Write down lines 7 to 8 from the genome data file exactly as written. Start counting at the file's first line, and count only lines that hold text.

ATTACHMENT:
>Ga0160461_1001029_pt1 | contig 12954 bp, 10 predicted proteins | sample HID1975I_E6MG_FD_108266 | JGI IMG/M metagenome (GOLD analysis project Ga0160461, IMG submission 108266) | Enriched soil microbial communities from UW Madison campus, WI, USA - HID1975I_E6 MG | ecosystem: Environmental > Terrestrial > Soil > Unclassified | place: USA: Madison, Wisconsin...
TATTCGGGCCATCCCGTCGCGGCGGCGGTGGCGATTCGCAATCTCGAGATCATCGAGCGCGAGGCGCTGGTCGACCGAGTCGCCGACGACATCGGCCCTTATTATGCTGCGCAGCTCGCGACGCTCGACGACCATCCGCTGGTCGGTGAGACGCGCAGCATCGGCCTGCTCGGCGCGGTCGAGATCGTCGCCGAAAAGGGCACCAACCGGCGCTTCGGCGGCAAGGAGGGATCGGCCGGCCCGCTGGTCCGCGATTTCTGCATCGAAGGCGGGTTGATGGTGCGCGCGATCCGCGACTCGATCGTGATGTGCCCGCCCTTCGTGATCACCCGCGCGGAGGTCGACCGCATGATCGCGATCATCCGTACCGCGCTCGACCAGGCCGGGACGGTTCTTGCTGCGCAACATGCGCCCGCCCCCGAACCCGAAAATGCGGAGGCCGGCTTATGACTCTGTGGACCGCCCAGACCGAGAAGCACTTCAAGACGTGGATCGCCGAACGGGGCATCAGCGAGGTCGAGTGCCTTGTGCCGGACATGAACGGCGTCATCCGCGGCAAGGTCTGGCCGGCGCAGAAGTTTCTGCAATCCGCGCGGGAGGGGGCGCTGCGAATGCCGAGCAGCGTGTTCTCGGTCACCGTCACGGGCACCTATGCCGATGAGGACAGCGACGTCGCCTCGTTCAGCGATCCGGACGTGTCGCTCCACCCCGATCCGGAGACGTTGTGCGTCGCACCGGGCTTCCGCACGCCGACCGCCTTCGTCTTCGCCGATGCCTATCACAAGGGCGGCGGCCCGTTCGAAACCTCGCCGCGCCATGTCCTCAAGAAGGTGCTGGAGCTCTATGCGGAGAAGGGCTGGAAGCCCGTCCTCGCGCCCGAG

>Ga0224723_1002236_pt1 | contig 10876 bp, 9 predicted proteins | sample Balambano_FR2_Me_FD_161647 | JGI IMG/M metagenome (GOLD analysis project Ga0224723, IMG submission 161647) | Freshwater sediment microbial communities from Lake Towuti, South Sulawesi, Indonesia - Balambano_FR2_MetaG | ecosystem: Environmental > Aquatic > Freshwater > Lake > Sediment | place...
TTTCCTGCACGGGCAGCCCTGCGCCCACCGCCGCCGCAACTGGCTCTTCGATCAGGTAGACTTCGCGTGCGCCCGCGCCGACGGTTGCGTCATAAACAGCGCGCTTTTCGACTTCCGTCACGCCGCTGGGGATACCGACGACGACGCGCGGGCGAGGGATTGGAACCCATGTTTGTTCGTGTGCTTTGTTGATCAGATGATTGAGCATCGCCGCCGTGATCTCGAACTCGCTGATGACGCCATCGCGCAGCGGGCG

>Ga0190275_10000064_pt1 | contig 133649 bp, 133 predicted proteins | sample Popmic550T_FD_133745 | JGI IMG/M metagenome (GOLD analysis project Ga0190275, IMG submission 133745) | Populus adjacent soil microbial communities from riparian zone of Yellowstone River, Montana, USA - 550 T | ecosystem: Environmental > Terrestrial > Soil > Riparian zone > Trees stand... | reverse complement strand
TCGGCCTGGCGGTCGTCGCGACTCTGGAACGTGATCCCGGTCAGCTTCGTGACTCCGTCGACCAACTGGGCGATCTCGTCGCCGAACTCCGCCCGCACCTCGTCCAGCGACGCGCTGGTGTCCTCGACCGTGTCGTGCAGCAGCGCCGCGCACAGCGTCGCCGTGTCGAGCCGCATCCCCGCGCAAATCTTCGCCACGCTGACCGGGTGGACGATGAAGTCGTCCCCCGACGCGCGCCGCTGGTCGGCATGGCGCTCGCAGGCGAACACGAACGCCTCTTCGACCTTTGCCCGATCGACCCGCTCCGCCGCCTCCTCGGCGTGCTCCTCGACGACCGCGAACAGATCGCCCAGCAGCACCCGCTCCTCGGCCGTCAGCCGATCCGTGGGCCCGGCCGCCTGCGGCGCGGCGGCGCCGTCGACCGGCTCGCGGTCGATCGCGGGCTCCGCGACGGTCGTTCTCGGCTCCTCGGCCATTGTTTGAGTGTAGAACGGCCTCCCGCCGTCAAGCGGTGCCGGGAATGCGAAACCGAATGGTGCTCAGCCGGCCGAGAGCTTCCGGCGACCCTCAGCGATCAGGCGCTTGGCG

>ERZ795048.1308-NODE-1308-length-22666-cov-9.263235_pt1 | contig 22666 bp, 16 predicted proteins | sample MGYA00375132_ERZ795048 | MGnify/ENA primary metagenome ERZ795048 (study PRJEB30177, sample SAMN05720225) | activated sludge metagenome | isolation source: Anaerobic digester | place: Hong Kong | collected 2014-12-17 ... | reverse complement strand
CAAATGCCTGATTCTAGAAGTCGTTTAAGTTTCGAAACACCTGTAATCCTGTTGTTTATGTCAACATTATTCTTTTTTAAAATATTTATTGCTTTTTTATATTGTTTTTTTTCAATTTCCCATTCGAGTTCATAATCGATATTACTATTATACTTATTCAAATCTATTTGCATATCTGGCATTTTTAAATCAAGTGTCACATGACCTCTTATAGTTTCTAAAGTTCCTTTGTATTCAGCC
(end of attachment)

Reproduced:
>ERZ795048.1308-NODE-1308-length-22666-cov-9.263235_pt1 | contig 22666 bp, 16 predicted proteins | sample MGYA00375132_ERZ795048 | MGnify/ENA primary metagenome ERZ795048 (study PRJEB30177, sample SAMN05720225) | activated sludge metagenome | isolation source: Anaerobic digester | place: Hong Kong | collected 2014-12-17 ... | reverse complement strand
CAAATGCCTGATTCTAGAAGTCGTTTAAGTTTCGAAACACCTGTAATCCTGTTGTTTATGTCAACATTATTCTTTTTTAAAATATTTATTGCTTTTTTATATTGTTTTTTTTCAATTTCCCATTCGAGTTCATAATCGATATTACTATTATACTTATTCAAATCTATTTGCATATCTGGCATTTTTAAATCAAGTGTCACATGACCTCTTATAGTTTCTAAAGTTCCTTTGTATTCAGCC